Environment

In groundwater wells near the Dan River plant, arsenic is a culprit

A map of sampling locations at the Dan River plant (Map: Duke Energy)

Policy Watch recently reviewed more than 20,000 pages of data and published a story about groundwater contamination in wells around four of Duke Energy’s coal ash ponds. We covered Marshall and Cliffside last Monday and Allen on Friday. Today, we look at the contamination at the Buck and Dan River plants. Later this week, we’ll publish results of the contamination at Sutton and Roxboro.

Levels of arsenic at as much as 15 times the state standards have been found in groundwater wells near the Dan River plant in Eden, according to data filed by Duke Energy. (See the tables below for detailed results.)

The groundwater standard is 10 parts per billion; the highest reading was 158 ppb. Fourteen percent of the samples taken from the wells tested above the state’s groundwater standard.

Duke Energy has monitored the groundwater at its plants, but these results were released as part of the EPA’s coal combustion residuals law. The wells in question are within the plant’s compliance boundary and are not used for drinking.

However, state and federal regulators require monitoring of groundwater because of its potential to travel underground and then enter drinking water supplies and surface water, such as lake and rivers.

Known to cause cancer, arsenic is commonly found in coal ash. It also used in other applications, such as pesticides on cotton plants.

Dan River is the most notorious of Duke Energy’s coal-fired plants. In February 2014, an impoundment breached, sending 39,000 tons  of contaminated wet coal ash into the waterway and 70 miles downstream.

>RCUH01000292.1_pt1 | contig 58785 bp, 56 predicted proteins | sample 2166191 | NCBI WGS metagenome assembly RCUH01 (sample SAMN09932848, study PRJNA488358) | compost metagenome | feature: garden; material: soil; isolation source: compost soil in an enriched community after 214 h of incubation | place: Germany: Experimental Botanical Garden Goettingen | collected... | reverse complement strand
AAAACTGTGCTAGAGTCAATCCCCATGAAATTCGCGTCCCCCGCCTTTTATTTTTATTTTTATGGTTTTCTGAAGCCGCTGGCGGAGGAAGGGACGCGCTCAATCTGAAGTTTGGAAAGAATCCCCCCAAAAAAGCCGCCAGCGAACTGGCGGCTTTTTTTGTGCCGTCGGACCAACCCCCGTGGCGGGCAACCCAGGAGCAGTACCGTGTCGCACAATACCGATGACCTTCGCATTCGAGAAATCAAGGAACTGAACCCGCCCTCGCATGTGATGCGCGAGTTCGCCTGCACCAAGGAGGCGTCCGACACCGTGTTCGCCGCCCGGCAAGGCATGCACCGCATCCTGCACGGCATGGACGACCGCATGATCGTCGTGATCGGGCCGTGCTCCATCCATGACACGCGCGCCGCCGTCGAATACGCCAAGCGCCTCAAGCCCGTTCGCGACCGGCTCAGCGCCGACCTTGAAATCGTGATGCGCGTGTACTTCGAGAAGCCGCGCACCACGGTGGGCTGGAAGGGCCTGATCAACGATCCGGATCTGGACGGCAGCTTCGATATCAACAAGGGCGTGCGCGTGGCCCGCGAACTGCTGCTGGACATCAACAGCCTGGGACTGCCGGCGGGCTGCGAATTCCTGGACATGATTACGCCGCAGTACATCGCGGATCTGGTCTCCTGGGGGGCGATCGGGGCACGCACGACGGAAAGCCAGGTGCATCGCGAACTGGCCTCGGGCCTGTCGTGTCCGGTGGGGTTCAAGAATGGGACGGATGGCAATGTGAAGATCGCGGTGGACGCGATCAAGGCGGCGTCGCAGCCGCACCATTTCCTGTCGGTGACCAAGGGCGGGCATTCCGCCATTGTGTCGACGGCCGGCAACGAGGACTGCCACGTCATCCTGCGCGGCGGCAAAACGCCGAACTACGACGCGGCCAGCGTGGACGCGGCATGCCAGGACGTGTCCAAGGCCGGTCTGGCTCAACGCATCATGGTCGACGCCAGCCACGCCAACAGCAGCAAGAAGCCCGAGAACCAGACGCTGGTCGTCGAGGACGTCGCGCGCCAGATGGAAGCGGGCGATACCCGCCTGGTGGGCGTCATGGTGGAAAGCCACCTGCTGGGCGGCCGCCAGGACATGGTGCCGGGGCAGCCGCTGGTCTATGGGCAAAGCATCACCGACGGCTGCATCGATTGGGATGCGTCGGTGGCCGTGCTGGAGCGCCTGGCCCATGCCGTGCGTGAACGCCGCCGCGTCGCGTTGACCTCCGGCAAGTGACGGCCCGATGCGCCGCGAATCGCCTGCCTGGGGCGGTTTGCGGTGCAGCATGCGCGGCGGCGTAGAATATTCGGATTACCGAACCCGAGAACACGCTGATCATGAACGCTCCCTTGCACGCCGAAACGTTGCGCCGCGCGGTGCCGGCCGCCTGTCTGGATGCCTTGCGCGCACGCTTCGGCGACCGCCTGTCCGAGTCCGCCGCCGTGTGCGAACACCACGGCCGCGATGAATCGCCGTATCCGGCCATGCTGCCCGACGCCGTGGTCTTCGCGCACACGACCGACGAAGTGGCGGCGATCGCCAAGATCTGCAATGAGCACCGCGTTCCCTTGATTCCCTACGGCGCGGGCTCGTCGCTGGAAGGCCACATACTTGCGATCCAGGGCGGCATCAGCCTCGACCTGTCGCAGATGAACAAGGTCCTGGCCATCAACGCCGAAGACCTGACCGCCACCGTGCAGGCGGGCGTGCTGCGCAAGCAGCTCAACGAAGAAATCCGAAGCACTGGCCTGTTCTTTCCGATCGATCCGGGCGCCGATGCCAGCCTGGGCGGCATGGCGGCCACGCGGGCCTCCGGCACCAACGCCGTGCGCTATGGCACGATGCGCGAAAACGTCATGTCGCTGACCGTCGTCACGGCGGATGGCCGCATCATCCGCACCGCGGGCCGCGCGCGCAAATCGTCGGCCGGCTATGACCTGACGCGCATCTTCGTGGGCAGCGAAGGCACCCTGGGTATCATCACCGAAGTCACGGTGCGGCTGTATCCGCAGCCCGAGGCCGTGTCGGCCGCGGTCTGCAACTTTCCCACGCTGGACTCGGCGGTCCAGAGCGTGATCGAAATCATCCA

The EPA fined Duke $68 million in criminal fines for violations of the Clean Water Act, and required the utility to pay another $34 million toward environmental projects and land conservation.

Although four years after the spill, tests have shown the surface water no longer has exceedances of arsenic — thanks to dilution — some contaminants may have settled into the riverbed. But it’s inadvisable to excavate the affected portions of the riverbed because it could release more contamination, including PCBs.

A map of groundwater well sampling locations at the Buck plant (Map: Duke Energy)

The primary contaminant at Buck plant near Salisbury is not arsenic, but cobalt. More than half the samples tested above the groundwater standard. A toxic metal, cobalt is widespread in groundwater near coal-fired power plants, but it’s also naturally occurrin. Further analysis will be required to determine the sources of the contamination. Federal health officials have determined that cobalt likely causes cancer.

Dan River    
20 wells, 172 samples
ContaminantMaximum contaminant level, groundwater and drinking waterRange of exceedances, lowest to highest (ppb)Number of exceedances% of samples that exceeded maximum contaminant levels
Antimony1 ppb2.1 – 2.621.1
Arsenic10 ppb11.1 – 1582514.5
Boron700 ppb718 – 8792112.2
Cadmium2 ppb2.3 – 2.621.1
Chromium10 ppb13 – 44.574
Cobalt1 ppb1.1 – 21.77644.1
Thallium0.2 ppb2.310.5
Buck    
28 wells252 samples
ContaminantMaximum contaminant level, groundwaterRange of exceedances, lowest to highest (ppb)Number of exceedances% of samples that exceeded maximum contaminant levels
Antimony1 ppb1.410.003
Boron700 ppb704 – 20805521.8
Chromium 10 ppb10.4 – 45.120.007
Cobalt1 ppb1.1 – 78.512951.1
Sulfate250 ppm45510.003

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